Under Pressure (exciting, I know…)

Don’t have a pressure cooker? Cook the recipe in a dutch oven. In step 3, instead of pressure cooking on high, bring the pot with all the ingredients to a boil. Then cover the pot and move it to a 350F oven for 2 hours. Remove from the oven, and season to taste.

*The sweet potatoes melt into the stew, and thicken the sauce into a gravy.  If you want sweet potato chunks, they need to be protected from the pressure.  Instead of stirring them into the stew, I wrap the cubed sweet potato in aluminum foil.  Float the foil package on top of the stew just before locking the lid, and when the cooking time is over, unwrap the foil and stir the sweet potato chunks into the stew.

*Serve with the same type of wine you added to the pot, of course.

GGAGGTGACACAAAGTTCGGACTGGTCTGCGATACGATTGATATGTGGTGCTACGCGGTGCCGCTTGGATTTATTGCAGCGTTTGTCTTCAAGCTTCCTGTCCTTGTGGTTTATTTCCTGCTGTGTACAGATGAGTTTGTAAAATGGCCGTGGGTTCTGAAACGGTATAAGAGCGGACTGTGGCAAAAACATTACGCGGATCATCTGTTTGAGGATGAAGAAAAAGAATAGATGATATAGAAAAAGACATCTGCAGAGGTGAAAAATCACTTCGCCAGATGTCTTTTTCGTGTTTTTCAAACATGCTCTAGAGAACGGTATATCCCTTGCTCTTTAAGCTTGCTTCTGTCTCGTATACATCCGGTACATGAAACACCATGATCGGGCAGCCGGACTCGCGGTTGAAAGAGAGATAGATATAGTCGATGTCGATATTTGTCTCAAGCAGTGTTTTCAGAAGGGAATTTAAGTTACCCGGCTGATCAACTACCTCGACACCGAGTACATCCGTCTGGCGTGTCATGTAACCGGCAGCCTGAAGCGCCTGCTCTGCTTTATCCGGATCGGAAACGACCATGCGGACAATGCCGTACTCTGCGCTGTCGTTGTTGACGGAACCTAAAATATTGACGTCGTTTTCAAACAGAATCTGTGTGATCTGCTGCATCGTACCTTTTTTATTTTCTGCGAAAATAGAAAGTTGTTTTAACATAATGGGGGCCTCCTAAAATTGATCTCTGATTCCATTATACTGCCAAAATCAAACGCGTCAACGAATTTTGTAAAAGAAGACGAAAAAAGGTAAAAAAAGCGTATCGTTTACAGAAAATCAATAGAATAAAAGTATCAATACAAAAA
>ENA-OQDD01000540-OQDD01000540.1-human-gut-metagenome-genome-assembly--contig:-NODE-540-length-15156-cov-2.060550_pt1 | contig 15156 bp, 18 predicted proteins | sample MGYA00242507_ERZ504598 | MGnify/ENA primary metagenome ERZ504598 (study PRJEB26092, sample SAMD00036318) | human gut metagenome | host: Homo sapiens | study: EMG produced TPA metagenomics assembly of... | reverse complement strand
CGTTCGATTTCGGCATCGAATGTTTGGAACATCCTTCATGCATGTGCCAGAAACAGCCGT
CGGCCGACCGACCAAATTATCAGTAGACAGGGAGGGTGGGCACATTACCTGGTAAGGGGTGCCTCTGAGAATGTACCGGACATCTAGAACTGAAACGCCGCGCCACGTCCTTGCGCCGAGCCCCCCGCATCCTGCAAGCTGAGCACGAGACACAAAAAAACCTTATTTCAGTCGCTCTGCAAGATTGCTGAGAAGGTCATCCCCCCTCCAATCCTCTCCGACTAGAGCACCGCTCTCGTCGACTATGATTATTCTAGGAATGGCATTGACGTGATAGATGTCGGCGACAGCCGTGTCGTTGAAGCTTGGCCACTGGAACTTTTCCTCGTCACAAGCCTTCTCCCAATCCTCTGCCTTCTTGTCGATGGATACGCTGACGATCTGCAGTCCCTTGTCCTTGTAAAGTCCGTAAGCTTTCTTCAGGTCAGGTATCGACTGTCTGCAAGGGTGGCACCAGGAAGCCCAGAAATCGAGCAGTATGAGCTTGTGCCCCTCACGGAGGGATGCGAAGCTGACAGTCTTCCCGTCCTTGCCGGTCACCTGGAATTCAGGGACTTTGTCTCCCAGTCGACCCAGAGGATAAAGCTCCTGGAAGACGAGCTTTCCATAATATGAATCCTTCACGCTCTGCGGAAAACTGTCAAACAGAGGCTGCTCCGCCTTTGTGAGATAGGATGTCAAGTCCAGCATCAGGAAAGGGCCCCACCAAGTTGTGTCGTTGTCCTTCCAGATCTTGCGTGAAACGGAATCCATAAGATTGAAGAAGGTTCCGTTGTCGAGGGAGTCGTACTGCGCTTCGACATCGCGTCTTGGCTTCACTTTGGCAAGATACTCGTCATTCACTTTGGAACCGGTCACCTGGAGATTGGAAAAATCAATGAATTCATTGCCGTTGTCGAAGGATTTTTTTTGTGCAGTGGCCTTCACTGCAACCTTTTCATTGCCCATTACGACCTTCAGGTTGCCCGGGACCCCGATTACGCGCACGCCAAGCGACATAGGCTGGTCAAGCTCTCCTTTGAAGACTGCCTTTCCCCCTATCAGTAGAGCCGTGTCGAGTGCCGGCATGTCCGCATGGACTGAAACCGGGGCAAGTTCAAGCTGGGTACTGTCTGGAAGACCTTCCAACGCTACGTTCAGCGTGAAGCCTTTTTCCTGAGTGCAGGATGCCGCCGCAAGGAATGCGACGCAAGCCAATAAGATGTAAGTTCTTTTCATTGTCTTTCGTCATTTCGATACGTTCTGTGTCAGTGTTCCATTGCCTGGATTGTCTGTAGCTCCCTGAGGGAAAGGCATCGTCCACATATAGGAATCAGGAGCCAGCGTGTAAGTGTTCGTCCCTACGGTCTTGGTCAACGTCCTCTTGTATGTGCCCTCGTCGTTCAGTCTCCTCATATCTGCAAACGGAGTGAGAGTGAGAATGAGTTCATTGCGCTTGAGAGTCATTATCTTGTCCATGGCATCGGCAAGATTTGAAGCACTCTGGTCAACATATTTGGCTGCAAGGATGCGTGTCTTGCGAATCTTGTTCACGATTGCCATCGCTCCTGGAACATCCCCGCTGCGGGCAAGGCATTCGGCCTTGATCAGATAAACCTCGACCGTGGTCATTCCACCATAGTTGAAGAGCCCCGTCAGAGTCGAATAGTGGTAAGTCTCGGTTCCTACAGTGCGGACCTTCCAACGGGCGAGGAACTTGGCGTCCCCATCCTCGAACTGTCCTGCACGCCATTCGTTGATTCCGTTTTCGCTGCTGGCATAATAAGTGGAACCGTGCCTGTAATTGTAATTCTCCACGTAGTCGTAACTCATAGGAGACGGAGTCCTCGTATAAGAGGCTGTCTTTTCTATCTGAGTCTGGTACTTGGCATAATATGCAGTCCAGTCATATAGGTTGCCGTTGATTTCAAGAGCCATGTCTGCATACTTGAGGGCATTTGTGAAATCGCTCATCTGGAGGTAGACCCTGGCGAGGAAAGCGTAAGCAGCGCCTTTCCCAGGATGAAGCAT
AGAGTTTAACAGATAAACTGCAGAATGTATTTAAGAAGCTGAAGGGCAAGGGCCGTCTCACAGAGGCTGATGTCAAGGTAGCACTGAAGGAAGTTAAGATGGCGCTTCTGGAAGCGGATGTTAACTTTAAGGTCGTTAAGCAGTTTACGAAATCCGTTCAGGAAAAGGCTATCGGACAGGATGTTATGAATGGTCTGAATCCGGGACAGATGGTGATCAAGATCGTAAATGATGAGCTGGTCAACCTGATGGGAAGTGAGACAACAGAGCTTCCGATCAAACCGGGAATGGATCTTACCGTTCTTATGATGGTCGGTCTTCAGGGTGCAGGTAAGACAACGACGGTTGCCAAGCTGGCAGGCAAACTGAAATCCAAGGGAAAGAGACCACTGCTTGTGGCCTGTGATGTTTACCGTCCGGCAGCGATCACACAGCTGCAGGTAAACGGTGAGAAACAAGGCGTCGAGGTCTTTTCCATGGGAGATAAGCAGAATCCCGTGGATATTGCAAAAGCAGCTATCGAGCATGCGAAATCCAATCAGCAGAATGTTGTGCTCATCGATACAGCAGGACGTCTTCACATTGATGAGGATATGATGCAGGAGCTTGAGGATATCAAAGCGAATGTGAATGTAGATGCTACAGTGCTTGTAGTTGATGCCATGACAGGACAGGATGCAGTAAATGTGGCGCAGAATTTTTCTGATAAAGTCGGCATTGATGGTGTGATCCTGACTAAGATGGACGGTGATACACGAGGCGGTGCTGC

*Speed up the browning by using two pans. Instead of browning all the pork in the pressure cooker, brown one batch in a fry pan and the other batch in the pressure cooker. Remove all the pork to a bowl, continue with the onions in the pressure cooker, and simmer the wine in the fry pan, scraping the browned pork on the bottom of the pan into the wine. Those browned bits are pure flavor – don’t lose them! Pour the wine from the fry pan into the pressure cooker when the recipe says it is time to add the wine.

*This stew is great right after cooking.  But, if you have the time, resting it overnight takes will improve the flavors even more.  After cooking, let the stew cool down, then refrigerate overnight. The next day, scrape the fat cap off the stew and reheat it. Your patience will be rewarded.

*This recipe freezes well; don’t worry about making too much. I freeze it in 2 cup containers for future lunches.

What do you think? Questions? Other ideas? Leave them in the comments section below.

Related Posts:
Pressure cooker pork chili with beans